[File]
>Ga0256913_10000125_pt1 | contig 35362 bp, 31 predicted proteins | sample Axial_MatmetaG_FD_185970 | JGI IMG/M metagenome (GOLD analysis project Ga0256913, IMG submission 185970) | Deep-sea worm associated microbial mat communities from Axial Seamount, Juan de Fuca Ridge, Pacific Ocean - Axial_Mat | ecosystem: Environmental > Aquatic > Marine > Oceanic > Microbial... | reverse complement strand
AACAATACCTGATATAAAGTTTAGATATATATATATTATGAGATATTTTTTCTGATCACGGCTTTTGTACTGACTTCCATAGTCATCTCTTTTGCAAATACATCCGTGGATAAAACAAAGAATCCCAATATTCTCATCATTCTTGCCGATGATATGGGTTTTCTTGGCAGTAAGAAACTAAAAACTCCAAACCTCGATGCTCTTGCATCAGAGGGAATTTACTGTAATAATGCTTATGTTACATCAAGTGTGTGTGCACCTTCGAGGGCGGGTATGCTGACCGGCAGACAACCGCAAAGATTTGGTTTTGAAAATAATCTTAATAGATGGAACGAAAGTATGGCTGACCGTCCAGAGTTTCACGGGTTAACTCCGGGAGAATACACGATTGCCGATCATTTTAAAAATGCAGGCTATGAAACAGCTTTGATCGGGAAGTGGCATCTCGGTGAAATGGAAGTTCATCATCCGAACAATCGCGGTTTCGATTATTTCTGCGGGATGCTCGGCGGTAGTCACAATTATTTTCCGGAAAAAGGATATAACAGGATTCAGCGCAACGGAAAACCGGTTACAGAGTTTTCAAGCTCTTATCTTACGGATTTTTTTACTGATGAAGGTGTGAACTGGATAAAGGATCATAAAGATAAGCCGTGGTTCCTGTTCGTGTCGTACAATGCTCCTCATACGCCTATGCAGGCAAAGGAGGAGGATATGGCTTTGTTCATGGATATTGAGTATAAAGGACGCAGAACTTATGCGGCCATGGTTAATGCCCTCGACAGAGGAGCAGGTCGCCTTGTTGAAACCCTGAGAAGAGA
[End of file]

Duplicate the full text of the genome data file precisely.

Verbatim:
>Ga0256913_10000125_pt1 | contig 35362 bp, 31 predicted proteins | sample Axial_MatmetaG_FD_185970 | JGI IMG/M metagenome (GOLD analysis project Ga0256913, IMG submission 185970) | Deep-sea worm associated microbial mat communities from Axial Seamount, Juan de Fuca Ridge, Pacific Ocean - Axial_Mat | ecosystem: Environmental > Aquatic > Marine > Oceanic > Microbial... | reverse complement strand
AACAATACCTGATATAAAGTTTAGATATATATATATTATGAGATATTTTTTCTGATCACGGCTTTTGTACTGACTTCCATAGTCATCTCTTTTGCAAATACATCCGTGGATAAAACAAAGAATCCCAATATTCTCATCATTCTTGCCGATGATATGGGTTTTCTTGGCAGTAAGAAACTAAAAACTCCAAACCTCGATGCTCTTGCATCAGAGGGAATTTACTGTAATAATGCTTATGTTACATCAAGTGTGTGTGCACCTTCGAGGGCGGGTATGCTGACCGGCAGACAACCGCAAAGATTTGGTTTTGAAAATAATCTTAATAGATGGAACGAAAGTATGGCTGACCGTCCAGAGTTTCACGGGTTAACTCCGGGAGAATACACGATTGCCGATCATTTTAAAAATGCAGGCTATGAAACAGCTTTGATCGGGAAGTGGCATCTCGGTGAAATGGAAGTTCATCATCCGAACAATCGCGGTTTCGATTATTTCTGCGGGATGCTCGGCGGTAGTCACAATTATTTTCCGGAAAAAGGATATAACAGGATTCAGCGCAACGGAAAACCGGTTACAGAGTTTTCAAGCTCTTATCTTACGGATTTTTTTACTGATGAAGGTGTGAACTGGATAAAGGATCATAAAGATAAGCCGTGGTTCCTGTTCGTGTCGTACAATGCTCCTCATACGCCTATGCAGGCAAAGGAGGAGGATATGGCTTTGTTCATGGATATTGAGTATAAAGGACGCAGAACTTATGCGGCCATGGTTAATGCCCTCGACAGAGGAGCAGGTCGCCTTGTTGAAACCCTGAGAAGAGA